October is OAK Awareness Month in Illinois: “OAKtober”
By Alan Branhagen, Executive Director, Natural Land Institute
Oaks are the most important tree to the forests, woodlands and savannas of our area (and almost every place they are found). Their mast of acorns they produce is the number one food for wildlife in terms of the number of species that utilize the acorns. Maybe even more importantly they are the most important tree hosting the widest diversity of insects – more species of caterpillars feast on oak leaves than on any other group of trees. Caterpillars don’t mean tree damage they mean bird food and the building block of the web of life.
Oaks come in two groups: white oaks with rounded lobes and acorns that mature in one growing season and red oaks with pointed lobed leaves whose acorns take two years to mature. Their wood also differs, white oak can hold water so is where wine and spirits are white oak barrel aged. How many oak species grow locally? It’s seven but a couple more have now naturalized from plantings by us or spread by their primary disperser and planter: Blue Jays!
Here are the 7 indigenous species:
Bur Oak Quercus macrocarpa: the most common oak at settlement by far (as noted by the original land surveyors). Always a living sculpture, no two are alike and with a distinctive mossy cup to the acorn and fall color that is at best an olive-golden-tan. The twigs on young plants are often corky, an adaptation to discourage browse (the hungry elk are gone but the deer are still here!) and protect from fire. White oak group
White Oak Quercus alba: State tree of Illinois and the second most common at settlement. White oak has very fine fall color ranging from orange to almost purple-red. See my recent article in Fine Gardening magazine if you could plant only one tree, this is my recommendation. White oak group
Northern Red Oak Quercus rubra: A magnificent woodland and forest oak, becoming the largest of our oaks at maturity with a tall clear trunk of striated bark and wood that is highly desirable for flooring and wood trim. The acorns are large with a shallow cap. Fall color can be golden to a vivid red. Red oak group
Black Oak Quercus velutina: Formerly mainly a scrub oak at settlement but now a common second growth tree of drier situations especially sandy savannas. The buds are large and gray-furry on velvety twigs. Fall color is drab and usually an olive-golden more like a bur oak. Red oak group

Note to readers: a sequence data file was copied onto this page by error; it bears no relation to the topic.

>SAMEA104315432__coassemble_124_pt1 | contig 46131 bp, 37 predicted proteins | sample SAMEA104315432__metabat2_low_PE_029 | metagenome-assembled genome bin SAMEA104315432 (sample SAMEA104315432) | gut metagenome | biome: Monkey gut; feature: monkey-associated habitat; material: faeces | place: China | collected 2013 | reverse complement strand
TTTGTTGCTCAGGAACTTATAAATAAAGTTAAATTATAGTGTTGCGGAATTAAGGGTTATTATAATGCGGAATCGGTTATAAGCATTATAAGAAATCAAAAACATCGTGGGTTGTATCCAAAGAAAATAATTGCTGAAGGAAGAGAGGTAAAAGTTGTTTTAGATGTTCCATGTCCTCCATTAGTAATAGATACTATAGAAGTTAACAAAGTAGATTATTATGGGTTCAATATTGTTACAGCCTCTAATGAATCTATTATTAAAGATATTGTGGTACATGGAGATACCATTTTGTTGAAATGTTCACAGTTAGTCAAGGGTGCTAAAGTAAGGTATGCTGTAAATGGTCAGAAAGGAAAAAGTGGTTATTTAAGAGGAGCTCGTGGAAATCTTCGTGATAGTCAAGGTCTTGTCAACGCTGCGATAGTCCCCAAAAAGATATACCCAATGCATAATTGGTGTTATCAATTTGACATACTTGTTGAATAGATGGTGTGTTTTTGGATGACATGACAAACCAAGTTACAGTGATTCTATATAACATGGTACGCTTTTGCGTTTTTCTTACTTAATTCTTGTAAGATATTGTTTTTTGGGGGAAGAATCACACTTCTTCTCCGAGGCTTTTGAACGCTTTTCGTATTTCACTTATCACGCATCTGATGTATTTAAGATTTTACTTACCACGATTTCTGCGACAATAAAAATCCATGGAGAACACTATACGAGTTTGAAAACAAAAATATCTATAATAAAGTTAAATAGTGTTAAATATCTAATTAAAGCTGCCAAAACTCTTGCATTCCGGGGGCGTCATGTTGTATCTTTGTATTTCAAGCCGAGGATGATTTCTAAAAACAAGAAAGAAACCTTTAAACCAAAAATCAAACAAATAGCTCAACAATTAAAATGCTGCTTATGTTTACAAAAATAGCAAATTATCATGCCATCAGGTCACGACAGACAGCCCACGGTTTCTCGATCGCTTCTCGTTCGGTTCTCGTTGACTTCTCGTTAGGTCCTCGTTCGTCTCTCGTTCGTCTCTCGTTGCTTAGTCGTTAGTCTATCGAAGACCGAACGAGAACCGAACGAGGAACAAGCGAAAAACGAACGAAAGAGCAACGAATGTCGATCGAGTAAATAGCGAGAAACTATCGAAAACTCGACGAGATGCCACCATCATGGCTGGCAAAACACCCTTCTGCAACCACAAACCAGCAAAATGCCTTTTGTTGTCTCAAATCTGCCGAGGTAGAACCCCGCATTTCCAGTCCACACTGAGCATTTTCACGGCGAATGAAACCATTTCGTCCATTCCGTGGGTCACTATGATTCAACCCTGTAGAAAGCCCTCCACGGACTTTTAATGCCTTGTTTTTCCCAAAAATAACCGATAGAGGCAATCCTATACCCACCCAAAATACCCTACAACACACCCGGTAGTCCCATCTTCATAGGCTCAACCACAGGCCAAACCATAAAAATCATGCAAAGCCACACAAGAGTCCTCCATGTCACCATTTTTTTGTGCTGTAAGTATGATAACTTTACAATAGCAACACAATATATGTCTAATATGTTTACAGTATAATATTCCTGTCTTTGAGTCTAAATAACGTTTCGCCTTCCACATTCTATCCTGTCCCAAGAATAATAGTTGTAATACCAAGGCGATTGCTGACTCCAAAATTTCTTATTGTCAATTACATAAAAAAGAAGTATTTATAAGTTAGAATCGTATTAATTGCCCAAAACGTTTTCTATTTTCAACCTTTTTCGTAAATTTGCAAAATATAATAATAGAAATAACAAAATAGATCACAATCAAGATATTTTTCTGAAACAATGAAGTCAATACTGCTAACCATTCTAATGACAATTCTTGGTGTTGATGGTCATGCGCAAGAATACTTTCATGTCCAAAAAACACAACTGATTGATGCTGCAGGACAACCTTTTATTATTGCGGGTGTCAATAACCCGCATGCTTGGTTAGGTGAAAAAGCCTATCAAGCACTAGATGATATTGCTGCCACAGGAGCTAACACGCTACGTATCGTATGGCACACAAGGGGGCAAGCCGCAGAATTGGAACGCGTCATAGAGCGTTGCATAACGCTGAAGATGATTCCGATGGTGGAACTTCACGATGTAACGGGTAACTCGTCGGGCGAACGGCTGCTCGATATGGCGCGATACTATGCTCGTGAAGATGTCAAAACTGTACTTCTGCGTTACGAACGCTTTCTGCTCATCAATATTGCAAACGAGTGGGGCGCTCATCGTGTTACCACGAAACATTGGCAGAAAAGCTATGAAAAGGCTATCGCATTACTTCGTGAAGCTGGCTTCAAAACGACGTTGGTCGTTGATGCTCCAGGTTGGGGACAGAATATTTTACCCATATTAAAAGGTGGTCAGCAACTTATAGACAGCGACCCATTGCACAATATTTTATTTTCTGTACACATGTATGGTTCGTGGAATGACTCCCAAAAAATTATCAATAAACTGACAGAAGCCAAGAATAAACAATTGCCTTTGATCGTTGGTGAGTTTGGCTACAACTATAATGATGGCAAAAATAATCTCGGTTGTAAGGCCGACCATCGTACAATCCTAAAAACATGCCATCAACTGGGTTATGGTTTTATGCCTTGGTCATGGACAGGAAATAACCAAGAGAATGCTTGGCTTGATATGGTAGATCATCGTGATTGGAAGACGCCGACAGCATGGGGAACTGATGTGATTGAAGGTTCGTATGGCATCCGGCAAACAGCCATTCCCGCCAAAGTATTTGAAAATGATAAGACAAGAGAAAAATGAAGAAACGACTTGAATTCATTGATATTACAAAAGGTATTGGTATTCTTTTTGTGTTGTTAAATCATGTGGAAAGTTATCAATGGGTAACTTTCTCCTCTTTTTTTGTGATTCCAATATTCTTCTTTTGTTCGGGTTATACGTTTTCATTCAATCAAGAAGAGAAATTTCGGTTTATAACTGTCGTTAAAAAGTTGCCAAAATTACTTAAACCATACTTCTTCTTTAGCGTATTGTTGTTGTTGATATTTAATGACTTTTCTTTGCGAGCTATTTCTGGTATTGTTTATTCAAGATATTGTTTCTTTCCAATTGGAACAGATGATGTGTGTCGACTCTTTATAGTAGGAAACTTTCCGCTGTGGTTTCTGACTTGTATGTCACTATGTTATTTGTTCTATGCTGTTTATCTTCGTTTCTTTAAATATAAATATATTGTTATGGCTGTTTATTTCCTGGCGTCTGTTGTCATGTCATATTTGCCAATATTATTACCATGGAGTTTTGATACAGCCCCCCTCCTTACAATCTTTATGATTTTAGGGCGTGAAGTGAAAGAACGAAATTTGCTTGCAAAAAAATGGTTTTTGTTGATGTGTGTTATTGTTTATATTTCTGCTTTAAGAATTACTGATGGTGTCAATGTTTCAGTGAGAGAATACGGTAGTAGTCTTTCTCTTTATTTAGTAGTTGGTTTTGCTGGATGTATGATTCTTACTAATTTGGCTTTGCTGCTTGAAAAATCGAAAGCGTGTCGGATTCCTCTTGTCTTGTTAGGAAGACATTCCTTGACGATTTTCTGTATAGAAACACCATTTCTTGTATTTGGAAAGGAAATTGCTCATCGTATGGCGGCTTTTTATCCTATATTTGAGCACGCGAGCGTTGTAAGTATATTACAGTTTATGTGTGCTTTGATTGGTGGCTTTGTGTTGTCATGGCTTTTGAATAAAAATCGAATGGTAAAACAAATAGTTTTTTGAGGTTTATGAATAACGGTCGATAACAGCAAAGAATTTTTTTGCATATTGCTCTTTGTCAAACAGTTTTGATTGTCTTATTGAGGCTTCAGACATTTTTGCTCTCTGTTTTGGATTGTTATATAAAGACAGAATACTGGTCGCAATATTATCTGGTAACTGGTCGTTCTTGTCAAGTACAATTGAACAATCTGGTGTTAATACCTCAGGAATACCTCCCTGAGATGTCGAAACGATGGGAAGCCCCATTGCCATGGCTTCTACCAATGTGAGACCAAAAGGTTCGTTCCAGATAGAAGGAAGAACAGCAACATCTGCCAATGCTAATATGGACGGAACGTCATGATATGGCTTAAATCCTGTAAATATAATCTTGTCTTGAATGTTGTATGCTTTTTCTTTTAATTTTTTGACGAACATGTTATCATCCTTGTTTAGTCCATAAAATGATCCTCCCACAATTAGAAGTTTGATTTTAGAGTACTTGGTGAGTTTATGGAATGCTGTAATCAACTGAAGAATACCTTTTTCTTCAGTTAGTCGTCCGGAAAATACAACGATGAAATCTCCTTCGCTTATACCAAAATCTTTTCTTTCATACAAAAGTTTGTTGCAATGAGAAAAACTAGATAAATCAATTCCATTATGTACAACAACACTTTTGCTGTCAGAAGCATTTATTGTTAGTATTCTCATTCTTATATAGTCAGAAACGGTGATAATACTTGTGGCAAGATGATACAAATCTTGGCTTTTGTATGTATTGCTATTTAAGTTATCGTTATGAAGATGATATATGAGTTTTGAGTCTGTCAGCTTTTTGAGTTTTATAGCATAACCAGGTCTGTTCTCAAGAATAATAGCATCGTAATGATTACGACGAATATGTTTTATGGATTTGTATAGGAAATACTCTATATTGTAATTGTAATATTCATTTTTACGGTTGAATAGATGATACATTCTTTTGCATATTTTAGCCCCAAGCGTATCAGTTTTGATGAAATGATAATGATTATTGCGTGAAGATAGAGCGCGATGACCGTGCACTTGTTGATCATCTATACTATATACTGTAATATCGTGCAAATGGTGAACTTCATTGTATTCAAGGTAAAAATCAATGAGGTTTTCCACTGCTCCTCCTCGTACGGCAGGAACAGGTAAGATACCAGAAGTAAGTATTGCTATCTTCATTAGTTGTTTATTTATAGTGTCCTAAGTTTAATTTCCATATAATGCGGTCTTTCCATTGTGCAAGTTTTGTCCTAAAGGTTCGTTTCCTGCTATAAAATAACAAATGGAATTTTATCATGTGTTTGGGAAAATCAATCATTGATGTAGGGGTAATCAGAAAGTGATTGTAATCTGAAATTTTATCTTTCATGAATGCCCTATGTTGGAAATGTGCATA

Northern Pin Oak Quercus ellipsoidalis: An uncommon oak but prevalent along the Kishwaukee River gorge and other hilly areas like Lind- McGeachie Preserve and Burr Oak Valley Nature Preserve. Similar to black oak, always with deeply lobed leaves and hairless buds on smooth twigs. Fall color is always a dazzling red, the showiest fall color of any of our oaks. Red oak group
Swamp White Oak Quercus bicolor is limited to the wild along the Sugar River and Raccoon Creek with a few trees along the Pecatonica River. It is the most commonly planted oak. Its acorns are distinctive on their long stems and twigs and young branches have exfoliating bark to rid them of climbing vines in their bottomland home. Fall color is a golden tan. White oak group
Chinkapin Oak Quercus muehlenbergii is our least common oak found only on rocky outcrops – it is easiest to find in the Kishwaukee Gorge Forest Preserve, but also grows along the Rock River at NLI’s William & Gayle Keefer Nature Reserve, Klehm Arboretum (the part east of Main its native, planted in the parking lots) and Cedar Cliff Forest Preserves, as well as Alpine and Aldeen Parks and NLI’s Howard D. Colman Dells Nature Preserve. Leaves are toothed along the edge without lobes and the fall color is usually a burnt orange. White oak group
We invite you to celebrate OAKtober with us at NLI’s annual OAKtober Hike on Sat., Oct. 28, 2023. The guided hike starts at 1:30 p.m. See details and please register here.
Additional Photos by Alan Branhagen